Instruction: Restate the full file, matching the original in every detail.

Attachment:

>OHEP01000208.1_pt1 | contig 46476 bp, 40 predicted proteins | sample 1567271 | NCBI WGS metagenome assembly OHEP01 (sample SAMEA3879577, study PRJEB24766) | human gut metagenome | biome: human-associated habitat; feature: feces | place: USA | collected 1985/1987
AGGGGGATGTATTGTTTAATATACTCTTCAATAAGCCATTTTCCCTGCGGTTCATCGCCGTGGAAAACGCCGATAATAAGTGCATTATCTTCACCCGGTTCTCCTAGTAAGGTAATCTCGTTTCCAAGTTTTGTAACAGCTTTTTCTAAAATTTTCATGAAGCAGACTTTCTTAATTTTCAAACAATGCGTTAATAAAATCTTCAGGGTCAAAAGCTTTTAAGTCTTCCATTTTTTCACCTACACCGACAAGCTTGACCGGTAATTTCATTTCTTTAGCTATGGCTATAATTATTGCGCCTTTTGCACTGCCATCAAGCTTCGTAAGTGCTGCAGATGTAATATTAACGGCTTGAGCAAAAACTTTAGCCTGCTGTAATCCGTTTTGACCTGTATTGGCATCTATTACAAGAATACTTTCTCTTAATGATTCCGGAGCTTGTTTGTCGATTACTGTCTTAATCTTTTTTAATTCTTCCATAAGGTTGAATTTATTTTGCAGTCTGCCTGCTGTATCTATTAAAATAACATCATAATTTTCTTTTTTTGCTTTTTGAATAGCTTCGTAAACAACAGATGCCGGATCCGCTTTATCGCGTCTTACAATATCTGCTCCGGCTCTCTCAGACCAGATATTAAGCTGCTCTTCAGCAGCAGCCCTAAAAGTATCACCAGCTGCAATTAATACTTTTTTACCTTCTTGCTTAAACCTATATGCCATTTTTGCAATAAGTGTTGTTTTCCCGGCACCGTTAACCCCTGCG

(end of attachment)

>OHEP01000208.1_pt1 | contig 46476 bp, 40 predicted proteins | sample 1567271 | NCBI WGS metagenome assembly OHEP01 (sample SAMEA3879577, study PRJEB24766) | human gut metagenome | biome: human-associated habitat; feature: feces | place: USA | collected 1985/1987
AGGGGGATGTATTGTTTAATATACTCTTCAATAAGCCATTTTCCCTGCGGTTCATCGCCGTGGAAAACGCCGATAATAAGTGCATTATCTTCACCCGGTTCTCCTAGTAAGGTAATCTCGTTTCCAAGTTTTGTAACAGCTTTTTCTAAAATTTTCATGAAGCAGACTTTCTTAATTTTCAAACAATGCGTTAATAAAATCTTCAGGGTCAAAAGCTTTTAAGTCTTCCATTTTTTCACCTACACCGACAAGCTTGACCGGTAATTTCATTTCTTTAGCTATGGCTATAATTATTGCGCCTTTTGCACTGCCATCAAGCTTCGTAAGTGCTGCAGATGTAATATTAACGGCTTGAGCAAAAACTTTAGCCTGCTGTAATCCGTTTTGACCTGTATTGGCATCTATTACAAGAATACTTTCTCTTAATGATTCCGGAGCTTGTTTGTCGATTACTGTCTTAATCTTTTTTAATTCTTCCATAAGGTTGAATTTATTTTGCAGTCTGCCTGCTGTATCTATTAAAATAACATCATAATTTTCTTTTTTTGCTTTTTGAATAGCTTCGTAAACAACAGATGCCGGATCCGCTTTATCGCGTCTTACAATATCTGCTCCGGCTCTCTCAGACCAGATATTAAGCTGCTCTTCAGCAGCAGCCCTAAAAGTATCACCAGCTGCAATTAATACTTTTTTACCTTCTTGCTTAAACCTATATGCCATTTTTGCAATAAGTGTTGTTTTCCCGGCACCGTTAACCCCTGCG